OSHA: Firing drivers for reporting HOS violations will not be tolerated

Hours of service rules regulate the commercial motor vehicle industry. Carriers that violate such laws will face strict penalties by OSHA and other federal agencies working to maintain safe roads.

Hours of service, or HOS rules, are regulations that specify the working hours and procedural requirements for commercial carriers and drivers operating within the United States. Such mandates are implemented by the Federal Motor Carrier Safety Administration, or FMCSA, as a way to mitigate trucking accidents.

Carriers and others within the trucking industry argue that these rules are too demanding and infringe on a driver's ability to make a living, given that most drivers are paid by the mile rather than how much of a load they carry.

So, some will stop at nothing and skirt such HOS mandates if necessary, regardless of whether it puts the lives of other drivers and passengers at risk. Yet other carriers have gone a step further and have actually fired or taken retaliatory action against their employees or drivers who have spoken up about company HOS violations.

Fortunately, the FMCSA and other federal agencies, such as the Occupational Safety Health Administration, or OSHA, have little tolerance for such tactics and have recently taken action against several carriers.

OSHA targets carriers

Last month, OSHA took action against Terry Unrein, an independent trucking company located in Gresham, Oregon. The agency ordered the carrier to pay back wages to a driver the company fired because he refused to operate a truck that failed to meet tire treads protocols as stipulated under the law. The OSHA order also mandated the company to reinstate the driver's position.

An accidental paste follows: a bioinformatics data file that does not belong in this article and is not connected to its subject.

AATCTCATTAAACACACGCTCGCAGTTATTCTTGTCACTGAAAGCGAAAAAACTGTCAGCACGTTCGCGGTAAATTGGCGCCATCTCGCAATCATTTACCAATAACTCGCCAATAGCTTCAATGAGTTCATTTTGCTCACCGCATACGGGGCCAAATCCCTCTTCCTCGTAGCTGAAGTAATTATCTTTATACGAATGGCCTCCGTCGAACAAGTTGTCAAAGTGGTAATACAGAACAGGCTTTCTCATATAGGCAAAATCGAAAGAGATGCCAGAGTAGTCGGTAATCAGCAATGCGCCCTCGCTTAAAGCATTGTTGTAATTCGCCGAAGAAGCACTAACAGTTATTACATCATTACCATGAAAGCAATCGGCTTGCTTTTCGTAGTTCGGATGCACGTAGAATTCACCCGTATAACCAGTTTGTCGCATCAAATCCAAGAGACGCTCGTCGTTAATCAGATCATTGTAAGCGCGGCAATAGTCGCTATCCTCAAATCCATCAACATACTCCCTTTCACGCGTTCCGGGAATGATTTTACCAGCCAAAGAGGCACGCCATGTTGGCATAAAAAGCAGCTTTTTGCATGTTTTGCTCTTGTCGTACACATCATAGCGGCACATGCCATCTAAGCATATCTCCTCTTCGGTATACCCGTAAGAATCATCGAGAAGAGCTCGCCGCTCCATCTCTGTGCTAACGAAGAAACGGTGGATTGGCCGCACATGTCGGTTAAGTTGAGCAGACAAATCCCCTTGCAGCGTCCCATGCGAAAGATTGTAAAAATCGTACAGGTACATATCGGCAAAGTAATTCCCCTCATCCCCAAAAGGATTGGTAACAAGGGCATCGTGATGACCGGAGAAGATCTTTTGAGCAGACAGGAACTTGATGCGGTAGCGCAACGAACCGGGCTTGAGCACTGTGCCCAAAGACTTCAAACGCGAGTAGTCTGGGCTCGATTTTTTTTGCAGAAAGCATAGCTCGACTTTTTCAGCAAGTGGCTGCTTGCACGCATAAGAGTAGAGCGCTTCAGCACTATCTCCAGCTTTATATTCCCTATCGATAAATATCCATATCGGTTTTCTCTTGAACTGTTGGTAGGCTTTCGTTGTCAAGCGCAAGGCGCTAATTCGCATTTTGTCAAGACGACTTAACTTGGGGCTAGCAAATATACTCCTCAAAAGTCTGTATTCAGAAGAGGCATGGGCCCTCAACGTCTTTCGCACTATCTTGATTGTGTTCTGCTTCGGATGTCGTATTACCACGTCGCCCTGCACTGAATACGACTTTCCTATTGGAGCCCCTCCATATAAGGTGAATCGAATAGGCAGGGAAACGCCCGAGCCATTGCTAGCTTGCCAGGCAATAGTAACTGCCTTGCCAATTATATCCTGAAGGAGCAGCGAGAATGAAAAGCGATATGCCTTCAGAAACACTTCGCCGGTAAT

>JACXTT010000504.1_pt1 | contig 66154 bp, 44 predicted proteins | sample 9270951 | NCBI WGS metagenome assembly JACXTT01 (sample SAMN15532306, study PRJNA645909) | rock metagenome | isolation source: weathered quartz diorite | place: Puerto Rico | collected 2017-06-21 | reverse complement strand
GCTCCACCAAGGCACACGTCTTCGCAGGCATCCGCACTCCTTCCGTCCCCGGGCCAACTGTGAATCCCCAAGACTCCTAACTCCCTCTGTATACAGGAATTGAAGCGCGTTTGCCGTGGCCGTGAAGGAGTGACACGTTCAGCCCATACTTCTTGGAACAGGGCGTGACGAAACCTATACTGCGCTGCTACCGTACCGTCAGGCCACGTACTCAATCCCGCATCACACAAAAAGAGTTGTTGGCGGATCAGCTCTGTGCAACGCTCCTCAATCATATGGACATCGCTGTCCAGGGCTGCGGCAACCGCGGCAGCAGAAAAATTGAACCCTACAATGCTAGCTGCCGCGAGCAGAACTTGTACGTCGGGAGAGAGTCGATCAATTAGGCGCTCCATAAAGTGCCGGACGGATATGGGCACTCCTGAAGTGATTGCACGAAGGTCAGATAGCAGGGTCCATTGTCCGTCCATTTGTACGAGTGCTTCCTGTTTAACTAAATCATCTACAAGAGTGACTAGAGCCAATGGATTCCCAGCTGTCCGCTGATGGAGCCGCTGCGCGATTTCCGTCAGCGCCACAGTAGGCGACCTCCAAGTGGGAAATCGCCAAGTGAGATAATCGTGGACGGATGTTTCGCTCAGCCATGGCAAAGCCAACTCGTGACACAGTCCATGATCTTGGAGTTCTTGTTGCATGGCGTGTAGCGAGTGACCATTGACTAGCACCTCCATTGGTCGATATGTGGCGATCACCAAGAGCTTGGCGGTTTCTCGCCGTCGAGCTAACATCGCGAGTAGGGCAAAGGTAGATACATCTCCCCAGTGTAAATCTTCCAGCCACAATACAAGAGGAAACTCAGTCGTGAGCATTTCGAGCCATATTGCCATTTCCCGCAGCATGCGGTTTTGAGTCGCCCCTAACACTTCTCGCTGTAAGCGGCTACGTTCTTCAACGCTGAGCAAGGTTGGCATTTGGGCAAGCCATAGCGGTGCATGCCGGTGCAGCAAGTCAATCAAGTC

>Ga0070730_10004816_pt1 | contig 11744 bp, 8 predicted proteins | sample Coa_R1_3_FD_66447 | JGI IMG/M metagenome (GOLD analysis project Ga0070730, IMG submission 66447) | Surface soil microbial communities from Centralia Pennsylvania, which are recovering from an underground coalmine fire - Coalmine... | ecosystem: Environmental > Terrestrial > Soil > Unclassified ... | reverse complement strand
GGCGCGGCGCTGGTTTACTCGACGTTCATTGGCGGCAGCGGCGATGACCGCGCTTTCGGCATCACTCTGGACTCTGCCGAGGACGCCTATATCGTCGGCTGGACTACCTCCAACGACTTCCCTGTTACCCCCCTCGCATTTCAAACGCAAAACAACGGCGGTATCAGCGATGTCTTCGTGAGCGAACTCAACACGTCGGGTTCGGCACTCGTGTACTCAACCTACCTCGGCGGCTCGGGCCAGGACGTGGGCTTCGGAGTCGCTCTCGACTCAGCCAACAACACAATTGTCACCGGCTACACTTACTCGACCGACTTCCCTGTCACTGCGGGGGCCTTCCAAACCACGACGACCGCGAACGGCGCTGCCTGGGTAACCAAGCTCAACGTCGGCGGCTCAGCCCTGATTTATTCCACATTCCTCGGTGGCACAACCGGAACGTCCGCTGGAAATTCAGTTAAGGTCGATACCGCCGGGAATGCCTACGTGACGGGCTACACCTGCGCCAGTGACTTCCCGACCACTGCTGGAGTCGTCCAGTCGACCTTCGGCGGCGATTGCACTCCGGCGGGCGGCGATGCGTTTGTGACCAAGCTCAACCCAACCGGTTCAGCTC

In another instance, OSHA recently ordered Asphalt Specialists, located in Pontiac, Michigan, to pay a fine of almost $1 million. The agency determined that Asphalt fired three truck drivers because they raised concerns after being instructed to skirt mandated HOS rules.

A $1.07 million fine assessed to Gaines Motor Lines, in Hickory, North Carolina, late last year recently gained media attention as well. In 2013, OSHA fined the company after it fired four truck drivers a week after the drivers participated in an FMCSA inspection that revealed serious company HOS violations. The company has since agreed to a settlement that includes back pay and reinstatement for the workers.

Zero tolerance

Such instances are a handful of examples that show how serious the federal government is about maintaining safe working environments for workers, particularly those in the trucking industry who often put the lives of other passengers and drivers in danger while they operate on the roads.

Entities that undermine CMV safety regulations through intimidation and adverse conduct will be penalized, Dr. David Michaels, assistant secretary of labor for occupational safety and health, recently stated.

Keywords: trucking accidents, Hours-of-service rules, violations, penalties

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